Local officials, civic leaders plan to protest Ahmadinejad's Columbia speech
Israel's UN envoy: Iranian Pres. at Ground Zero like Hitler at Auschwitz; Columbia resisting pressure to cancel speech.
NEW YORK - Elected local officials and civic leaders plan to demonstrate Sunday outside Columbia University, where Iranian President Mahmoud Ahmadinejad was scheduled to speak at a forum on Monday.
More protests were to follow Monday near Columbia and the United Nations, where the Ahmadinejad was to address the General Assembly on Tuesday.
Meanwhile, Columbia University's heads are resisting pressure to cancel a scheduled on-campus appearance by Ahmadinejad, who has made statements questioning the Holocaust and calling for Israel to be "wiped off the map."
Columbia University President Lee Bollinger on Friday defended the initiative to invite Ahmadinejad to speak by saying that the university had extended the invitation only after the president agreed to give equal time for questions. Bollinger said he planned on presenting Ahmadinejad with a number of pointed and challenging questions.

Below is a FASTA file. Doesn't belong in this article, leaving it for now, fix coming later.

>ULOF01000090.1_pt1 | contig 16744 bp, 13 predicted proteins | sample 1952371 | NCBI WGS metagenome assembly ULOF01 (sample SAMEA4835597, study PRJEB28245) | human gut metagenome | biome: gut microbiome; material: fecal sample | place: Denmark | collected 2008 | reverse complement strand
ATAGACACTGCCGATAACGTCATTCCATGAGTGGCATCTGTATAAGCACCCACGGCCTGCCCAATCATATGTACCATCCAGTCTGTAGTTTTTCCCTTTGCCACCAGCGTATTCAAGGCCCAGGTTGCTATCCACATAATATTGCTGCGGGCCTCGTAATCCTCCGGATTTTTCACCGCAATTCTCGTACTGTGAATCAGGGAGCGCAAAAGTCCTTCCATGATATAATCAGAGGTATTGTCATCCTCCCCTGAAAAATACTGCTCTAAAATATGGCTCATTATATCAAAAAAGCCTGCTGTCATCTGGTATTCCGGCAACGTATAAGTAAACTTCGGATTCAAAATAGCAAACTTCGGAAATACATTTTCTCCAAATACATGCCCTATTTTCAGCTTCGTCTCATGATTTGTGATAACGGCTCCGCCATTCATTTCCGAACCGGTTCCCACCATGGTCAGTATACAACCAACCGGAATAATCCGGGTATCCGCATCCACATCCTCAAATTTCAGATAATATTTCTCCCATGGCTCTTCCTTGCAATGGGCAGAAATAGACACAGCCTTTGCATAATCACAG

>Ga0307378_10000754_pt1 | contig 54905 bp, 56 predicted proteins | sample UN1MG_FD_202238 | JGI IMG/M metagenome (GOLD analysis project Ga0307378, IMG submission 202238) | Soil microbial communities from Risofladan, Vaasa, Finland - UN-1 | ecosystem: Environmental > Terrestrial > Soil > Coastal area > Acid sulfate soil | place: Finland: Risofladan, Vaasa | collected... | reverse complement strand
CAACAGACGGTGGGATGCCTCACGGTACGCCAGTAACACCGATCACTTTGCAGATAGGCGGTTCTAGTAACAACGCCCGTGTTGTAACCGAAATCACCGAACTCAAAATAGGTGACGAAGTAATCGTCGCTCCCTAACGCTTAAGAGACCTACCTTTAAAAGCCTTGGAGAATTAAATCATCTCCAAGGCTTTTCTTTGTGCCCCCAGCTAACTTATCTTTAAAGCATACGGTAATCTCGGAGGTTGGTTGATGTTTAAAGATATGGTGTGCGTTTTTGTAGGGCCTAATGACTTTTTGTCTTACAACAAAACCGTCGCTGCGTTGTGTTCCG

While some public officials have called for Columbia to change its mind about the visit, New York Mayor Michael Bloomberg has said that the visit is an internal matter.
A Columbia professor who is an Iran expert and was among those behind the initiative told the media on Friday that he believed it was important to invite Ahmadinejad to speak, since he was the head of a state with which the U.S. might find itself at war.
However, the real headache for the New York City police is likely to be the Iranian leader's attempt to visit Ground Zero.
Israel's United Nations envoy Dan Gillerman told the Conference of Presidents of Major Jewish Organization that a visit by Iranian President Mahmoud Ahmadinejad to Ground Zero would be similar to a visit by a resurrected Hitler to Auschwitz.
Police Commissioner Raymond Kelly had prohibited Ahmadinejad's visit to the scene of the September 11, 2001 terror attacks on the Twin Towers, but according to an interview he gave to "60 minutes," to be broadcast tonight, the Iranian president has not abandoned his plan to visit the site. However, when asked his opinion as to Kelly's refusal to allow the visit, Ahmadinejad said it would have to be coordinated with the local authorities, and if they did not agree, he would not insist.
When asked whether he did not consider his visit to the site of the Twin Towers attack as an insult to the American people, he asked why it should be considered as such.